Monitoring Endangered Sea Lions

Monitoring Endangered Sea Lions

In this video, the South Australian Bight National Marine Park is using drones to survey endangered Australian sea lions, who live and breed on sheer cliff faces and rock ledges. Hunted to the verge of extinction, the endangered Australian sea lions refuge in the waters of the Great Australian Bight, with about 80% of the population found there. To feed, the Australian sea lion dives deep, descending to the seafloor to prey on bottom dwelling fish, squid, rock lobster and even small sharks and rays. The waters here support important feeding grounds, and sea lions travel hundreds of kilometers and swim up to five days without rest to get the marine park. Back on the coast, they seek broad flat areas to rest, give birth and raise their young.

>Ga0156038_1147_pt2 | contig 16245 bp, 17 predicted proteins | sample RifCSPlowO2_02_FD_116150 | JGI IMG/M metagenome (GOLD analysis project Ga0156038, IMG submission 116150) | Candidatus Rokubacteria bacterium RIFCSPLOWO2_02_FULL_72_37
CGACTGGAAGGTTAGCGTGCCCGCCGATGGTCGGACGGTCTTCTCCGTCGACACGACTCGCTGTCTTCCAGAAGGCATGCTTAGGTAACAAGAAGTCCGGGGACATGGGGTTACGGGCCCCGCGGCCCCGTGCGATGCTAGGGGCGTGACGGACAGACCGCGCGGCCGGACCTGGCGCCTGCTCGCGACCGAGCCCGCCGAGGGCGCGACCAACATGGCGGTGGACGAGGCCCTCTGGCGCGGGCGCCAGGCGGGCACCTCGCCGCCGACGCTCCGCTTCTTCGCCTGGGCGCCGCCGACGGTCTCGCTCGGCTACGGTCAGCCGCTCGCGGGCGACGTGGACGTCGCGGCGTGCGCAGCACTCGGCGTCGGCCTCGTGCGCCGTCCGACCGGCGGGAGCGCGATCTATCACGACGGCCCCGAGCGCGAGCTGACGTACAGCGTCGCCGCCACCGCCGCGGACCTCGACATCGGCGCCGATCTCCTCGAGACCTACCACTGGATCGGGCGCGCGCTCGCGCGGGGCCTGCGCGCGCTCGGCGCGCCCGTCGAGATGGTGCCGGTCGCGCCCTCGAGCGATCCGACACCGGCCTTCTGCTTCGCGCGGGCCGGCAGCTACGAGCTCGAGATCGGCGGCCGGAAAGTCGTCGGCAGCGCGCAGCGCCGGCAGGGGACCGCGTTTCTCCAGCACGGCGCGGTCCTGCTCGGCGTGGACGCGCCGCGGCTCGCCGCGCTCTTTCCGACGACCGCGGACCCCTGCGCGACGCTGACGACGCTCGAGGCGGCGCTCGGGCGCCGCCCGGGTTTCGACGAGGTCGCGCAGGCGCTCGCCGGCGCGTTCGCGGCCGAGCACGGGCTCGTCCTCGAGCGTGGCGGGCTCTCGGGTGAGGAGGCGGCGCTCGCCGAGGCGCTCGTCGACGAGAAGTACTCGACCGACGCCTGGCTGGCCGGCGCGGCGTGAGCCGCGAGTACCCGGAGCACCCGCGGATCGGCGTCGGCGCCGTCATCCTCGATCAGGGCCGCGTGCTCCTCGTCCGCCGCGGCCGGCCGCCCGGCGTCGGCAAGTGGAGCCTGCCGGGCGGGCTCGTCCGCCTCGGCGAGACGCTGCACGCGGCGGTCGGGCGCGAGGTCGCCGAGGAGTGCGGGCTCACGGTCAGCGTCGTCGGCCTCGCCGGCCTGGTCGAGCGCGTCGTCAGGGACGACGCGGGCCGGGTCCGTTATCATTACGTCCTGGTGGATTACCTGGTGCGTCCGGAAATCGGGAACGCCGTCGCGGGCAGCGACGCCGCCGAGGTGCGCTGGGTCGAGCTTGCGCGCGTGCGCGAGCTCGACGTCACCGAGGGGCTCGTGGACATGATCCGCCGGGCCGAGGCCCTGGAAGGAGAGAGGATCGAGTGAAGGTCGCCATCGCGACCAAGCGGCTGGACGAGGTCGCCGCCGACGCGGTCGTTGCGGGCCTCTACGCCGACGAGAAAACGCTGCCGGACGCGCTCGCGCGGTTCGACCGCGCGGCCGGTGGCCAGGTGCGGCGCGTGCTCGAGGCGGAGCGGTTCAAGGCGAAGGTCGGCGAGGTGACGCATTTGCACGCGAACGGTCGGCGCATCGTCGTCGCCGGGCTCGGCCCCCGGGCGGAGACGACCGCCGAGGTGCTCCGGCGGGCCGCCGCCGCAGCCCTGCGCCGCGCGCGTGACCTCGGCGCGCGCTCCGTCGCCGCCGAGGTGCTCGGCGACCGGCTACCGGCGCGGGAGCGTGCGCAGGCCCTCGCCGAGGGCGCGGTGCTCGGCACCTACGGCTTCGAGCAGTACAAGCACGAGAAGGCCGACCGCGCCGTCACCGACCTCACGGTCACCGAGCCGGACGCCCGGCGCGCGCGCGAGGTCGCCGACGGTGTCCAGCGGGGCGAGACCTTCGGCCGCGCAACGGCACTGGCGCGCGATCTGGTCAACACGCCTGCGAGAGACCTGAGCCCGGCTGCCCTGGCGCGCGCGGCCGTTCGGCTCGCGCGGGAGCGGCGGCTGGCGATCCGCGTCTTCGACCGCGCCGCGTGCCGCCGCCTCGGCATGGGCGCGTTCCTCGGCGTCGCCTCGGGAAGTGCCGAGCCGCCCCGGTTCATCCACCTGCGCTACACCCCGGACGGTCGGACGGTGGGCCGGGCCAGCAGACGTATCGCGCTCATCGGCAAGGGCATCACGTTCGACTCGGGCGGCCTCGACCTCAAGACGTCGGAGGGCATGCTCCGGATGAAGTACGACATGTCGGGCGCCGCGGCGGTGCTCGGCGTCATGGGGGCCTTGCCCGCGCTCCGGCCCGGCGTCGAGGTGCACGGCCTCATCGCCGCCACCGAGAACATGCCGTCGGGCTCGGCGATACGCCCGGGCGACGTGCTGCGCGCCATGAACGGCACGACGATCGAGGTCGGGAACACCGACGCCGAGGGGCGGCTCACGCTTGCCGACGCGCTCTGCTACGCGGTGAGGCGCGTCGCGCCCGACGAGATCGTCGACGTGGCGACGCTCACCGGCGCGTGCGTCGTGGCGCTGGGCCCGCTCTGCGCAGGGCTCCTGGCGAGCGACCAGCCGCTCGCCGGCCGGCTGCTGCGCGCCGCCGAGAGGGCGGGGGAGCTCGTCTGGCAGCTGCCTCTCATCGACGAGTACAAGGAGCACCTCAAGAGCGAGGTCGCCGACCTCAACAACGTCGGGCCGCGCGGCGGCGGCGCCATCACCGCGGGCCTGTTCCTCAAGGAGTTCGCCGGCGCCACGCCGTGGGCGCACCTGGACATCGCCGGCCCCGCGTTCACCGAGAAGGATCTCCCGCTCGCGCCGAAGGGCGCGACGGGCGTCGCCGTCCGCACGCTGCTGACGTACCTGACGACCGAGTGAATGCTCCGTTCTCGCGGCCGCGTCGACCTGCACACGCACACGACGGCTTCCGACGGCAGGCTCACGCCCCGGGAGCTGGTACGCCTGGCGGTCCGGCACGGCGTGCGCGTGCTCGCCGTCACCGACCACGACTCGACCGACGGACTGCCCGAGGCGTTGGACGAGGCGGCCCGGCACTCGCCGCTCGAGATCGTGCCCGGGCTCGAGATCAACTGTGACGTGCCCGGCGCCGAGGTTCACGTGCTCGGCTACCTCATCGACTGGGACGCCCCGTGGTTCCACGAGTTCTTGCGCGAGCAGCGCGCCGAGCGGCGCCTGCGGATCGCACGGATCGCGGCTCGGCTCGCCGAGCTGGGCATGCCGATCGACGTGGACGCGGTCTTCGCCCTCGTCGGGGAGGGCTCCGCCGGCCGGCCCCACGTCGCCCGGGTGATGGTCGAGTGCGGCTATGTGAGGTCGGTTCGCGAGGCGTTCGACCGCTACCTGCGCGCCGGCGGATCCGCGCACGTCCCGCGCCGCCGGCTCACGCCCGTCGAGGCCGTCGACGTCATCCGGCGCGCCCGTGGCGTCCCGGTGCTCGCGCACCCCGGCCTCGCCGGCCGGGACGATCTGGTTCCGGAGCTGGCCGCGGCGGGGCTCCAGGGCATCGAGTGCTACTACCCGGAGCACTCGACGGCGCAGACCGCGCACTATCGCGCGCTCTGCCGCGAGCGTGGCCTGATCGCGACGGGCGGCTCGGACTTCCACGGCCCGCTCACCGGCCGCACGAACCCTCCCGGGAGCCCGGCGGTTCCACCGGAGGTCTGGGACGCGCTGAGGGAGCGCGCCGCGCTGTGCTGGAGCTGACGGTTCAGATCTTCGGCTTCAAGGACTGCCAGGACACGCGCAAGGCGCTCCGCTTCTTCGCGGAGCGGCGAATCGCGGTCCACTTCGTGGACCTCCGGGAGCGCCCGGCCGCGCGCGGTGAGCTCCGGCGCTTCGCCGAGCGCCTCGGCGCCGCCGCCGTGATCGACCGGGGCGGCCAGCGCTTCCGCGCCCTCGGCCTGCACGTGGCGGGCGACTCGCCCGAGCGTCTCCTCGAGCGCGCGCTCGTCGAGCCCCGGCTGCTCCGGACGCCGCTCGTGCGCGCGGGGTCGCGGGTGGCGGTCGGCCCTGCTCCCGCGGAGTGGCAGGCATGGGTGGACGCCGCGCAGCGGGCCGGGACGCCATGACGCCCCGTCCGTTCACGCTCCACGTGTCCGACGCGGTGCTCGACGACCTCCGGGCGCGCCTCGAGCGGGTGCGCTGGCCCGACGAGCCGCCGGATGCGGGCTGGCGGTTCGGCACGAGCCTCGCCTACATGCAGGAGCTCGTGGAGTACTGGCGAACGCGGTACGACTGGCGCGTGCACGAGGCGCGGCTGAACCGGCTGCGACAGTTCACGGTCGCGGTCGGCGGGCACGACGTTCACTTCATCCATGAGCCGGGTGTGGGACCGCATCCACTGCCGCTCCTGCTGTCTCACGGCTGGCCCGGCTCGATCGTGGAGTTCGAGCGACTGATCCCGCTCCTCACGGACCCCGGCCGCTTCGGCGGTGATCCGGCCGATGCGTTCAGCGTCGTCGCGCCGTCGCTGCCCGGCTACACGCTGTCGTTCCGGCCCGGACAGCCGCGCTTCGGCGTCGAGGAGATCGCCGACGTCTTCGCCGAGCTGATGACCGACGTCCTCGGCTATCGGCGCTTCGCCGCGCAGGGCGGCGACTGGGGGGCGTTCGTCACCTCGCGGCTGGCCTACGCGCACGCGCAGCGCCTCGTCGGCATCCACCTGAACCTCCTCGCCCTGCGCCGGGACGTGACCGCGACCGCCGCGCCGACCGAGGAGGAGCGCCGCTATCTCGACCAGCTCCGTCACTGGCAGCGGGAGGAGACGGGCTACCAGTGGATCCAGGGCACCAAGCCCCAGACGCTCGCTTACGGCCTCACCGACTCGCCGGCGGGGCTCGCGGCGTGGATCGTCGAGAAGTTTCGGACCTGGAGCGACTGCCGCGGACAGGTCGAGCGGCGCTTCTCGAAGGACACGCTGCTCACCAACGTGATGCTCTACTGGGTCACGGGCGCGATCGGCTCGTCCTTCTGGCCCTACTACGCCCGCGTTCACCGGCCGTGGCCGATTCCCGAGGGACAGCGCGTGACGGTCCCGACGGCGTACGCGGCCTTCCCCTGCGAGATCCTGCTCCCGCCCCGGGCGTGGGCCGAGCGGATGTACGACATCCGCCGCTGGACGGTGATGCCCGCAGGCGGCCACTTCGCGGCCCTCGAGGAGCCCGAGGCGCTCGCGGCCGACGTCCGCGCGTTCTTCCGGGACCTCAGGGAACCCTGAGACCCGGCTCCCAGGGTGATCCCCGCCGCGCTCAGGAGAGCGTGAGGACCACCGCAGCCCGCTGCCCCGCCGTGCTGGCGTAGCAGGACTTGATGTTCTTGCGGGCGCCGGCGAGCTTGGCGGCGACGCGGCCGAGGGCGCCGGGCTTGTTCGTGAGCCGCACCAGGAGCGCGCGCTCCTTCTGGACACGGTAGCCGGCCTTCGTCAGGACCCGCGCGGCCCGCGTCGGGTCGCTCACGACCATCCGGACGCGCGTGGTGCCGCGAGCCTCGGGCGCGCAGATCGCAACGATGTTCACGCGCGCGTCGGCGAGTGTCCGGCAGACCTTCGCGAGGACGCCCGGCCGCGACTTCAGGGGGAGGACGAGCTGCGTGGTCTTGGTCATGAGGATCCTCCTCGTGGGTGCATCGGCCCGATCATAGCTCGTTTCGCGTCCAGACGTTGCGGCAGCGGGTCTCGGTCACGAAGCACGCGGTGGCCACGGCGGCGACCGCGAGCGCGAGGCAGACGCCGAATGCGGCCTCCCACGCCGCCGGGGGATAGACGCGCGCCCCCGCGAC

Some of these colonies can be found at the base of the Bunda Cliffs and since the 1990s, seasonal breeding surveys have been undertaken by South Australian Research and Development Institute to track their population health. Until recently, these surveys have relied on binoculars, cameras and a lot of patience. However, in 2017 drones were introduced! Using drones increases accuracy and provides much bigger survey capacity.

Take a look at this video of the recent survey season to find out more.

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